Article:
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P Gelis

By Philippe Gelis, CEO at Kantox Peer FX

Earlier this year, the Edinburgh Group published evidence on the international activities of SMEs and the advice they get from small and medium sized accountancy practices (SMPs). More than seven out of ten SMPs have internationalised SME clients and 17% depend on these for more than 25% of their fee income.

This may sound like a lot but actually the figures should be much higher. SMPs need to look after ambitious SMEs and help them to grow into bigger business – it’s in the interest of both the accountancy firm and its clients. SMEs with international aspirations tend to deliver better performance and higher growth rates and hence make lucrative and prestigious clients for SMPs. Sooner or later, especially as they create deeper ties with their new markets, these international SME will build up substantial exposures to foreign currencies that could threaten the business’ profitability.

We know this from earlier research Kantox carried out with ACCA – internationalised SMEs and mid-market companies are typically exposed at a level of around 19% of revenue – of which possibly less than half is hedged in any way and even less is managed in an active manner. Frustrated by complexity and cost, and with only limited resources and access to relevant skills, some SMEs may be resorting to overly expensive hedging methods or taking their chances with the markets.

Even domestically-focused SMEs are not immune to foreign exchange risks. In regions heavily exposed to foreign banking sectors, like South East Asia in the 1990s and much of Central and Eastern Europe pre-crisis, businesses have been known to borrow in foreign currencies, thus taking on risks they were often ill-prepared for. Having access to good advice can, for such firms, be a matter of not just profit and loss, but life and death.

Yet ACCA and Kantox’s careful review of the Edinburgh Group data shows that SMPs aren’t always up to speed when it comes to SME clients’ exposures. Less than a quarter of SMPs with clients exposed to FX risk are involved in managing this. As a rule, in countries where volatile exchange rates make frequent headlines, practitioners are more alert to the potential problems than their clients; the opposite tends to be true in countries where SMEs deal in stronger currencies.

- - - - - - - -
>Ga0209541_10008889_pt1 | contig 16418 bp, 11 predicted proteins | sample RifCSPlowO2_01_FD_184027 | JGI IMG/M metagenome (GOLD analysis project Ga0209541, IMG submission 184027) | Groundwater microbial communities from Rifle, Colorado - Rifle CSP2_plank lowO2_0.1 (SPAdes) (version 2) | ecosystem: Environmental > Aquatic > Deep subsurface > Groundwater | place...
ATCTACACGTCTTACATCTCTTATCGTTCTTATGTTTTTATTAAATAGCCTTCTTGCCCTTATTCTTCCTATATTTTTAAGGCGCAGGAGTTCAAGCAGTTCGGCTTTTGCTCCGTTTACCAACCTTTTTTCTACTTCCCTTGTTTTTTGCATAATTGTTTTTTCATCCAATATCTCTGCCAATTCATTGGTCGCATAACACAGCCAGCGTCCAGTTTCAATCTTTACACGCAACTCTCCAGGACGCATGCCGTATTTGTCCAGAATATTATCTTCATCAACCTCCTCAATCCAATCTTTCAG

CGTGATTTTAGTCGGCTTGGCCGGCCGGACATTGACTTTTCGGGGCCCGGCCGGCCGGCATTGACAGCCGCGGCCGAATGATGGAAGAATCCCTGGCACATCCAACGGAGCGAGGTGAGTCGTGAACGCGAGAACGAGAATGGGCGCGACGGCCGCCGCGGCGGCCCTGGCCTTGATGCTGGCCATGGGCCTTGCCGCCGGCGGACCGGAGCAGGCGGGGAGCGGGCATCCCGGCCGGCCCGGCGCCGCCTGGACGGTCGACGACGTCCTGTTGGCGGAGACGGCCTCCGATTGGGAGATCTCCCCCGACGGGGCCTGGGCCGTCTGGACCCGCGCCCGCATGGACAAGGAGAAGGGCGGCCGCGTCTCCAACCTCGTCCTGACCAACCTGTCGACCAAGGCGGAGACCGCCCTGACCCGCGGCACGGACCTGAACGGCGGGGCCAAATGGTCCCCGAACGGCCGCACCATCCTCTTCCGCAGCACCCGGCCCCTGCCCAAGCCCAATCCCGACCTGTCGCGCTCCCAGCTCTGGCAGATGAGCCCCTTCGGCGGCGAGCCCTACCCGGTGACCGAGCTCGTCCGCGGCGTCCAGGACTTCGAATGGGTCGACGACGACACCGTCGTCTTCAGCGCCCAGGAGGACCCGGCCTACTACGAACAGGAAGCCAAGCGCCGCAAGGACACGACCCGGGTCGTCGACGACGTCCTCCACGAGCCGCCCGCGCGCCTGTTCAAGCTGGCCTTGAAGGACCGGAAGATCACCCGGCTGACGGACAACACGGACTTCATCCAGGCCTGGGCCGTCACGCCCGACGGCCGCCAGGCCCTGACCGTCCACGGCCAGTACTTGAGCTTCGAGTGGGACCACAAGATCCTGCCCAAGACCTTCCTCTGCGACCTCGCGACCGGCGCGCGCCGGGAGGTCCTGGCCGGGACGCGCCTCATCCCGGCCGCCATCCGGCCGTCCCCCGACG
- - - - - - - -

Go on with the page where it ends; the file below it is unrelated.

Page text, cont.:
Resource is of course an issue for SMPs that do not have access to extensive professional networks or overseas partners, and thus have to solely rely on in-house staff to help internationalised small businesses. Anyone can buy and sell currency, but managing FX risk is a specialist skillset and not all practices can justify the up-front investment it requires. Typically, SMPs get drawn into FX risk management by one or two critically exposed clients, or when a critical mass of clients turns out to have exposures in need of monitoring. The more proactive ones make a point of building their brand around advising international businesses, and realise that FX is a natural part of the portfolio of such an adviser.

While FX hedging will always be highly dependent on context, including both company-specific factors and market dynamics, six simple rules can help business owners, and the practitioners who advise them, to approach the task correctly.

  1. Define an FX hedging policy that is based on your risk appetite. If you want to hedge successfully, everyone in your company – board of directors, CEO, CFO, treasurer(s), accountant(s), etc – needs to know and share common targets and rules. Personally check that each board member has clearly understood the potential risks of the hedging policy previously defined. In some cases, board members prefer not to hedge the FX exposure to minimise costs and benefit from potentially favourable currency movements. Calculate worst case scenarios and present the results to them.
  2. Identify your FX position and decide, on the basis of the hedging policy previously defined, whether they have to be hedged. It may seem obvious but to hedge successfully you need to know, at every moment, your exact FX exposure and its potential impact on your company’s profitability and competitiveness.
  3. Don’t try to forecast currency movements or, at least, do not base your hedging decisions on currency movement forecasts alone. Do not forget that no one, including leading banks, is able to predict currency movements consistently, let alone forecast potential high-impact disasters on FX markets (think of Bear Stearns, Lehman Brothers, loss of the US AAA credit rating, Greece’s sovereign debt crisis).
  4. Never speculate with your corporate cashflows. Do not forget that hedging FX exposure is not the core business of your company. This means that in managing corporate FX risk you should aim to make neither profit nor loss but rather maintain a zero balance. Do not forget that not hedging FX risk is similar to speculating.
  5. Buy only what you understand. Make sure you fully understand the financial products you use to hedge corporate FX risk (forward contracts, futures, options, exotics, etc). Buying derivatives is quite easy but understanding how they are built and the hidden related costs and risks is much more complex.
  6. Avoid ad hoc data manipulations. It is so easy to add or forget a ‘0’ when filling in data into a spreadsheet. Implement a treasury-management system. It may seem expensive, but only until your first big data mistake.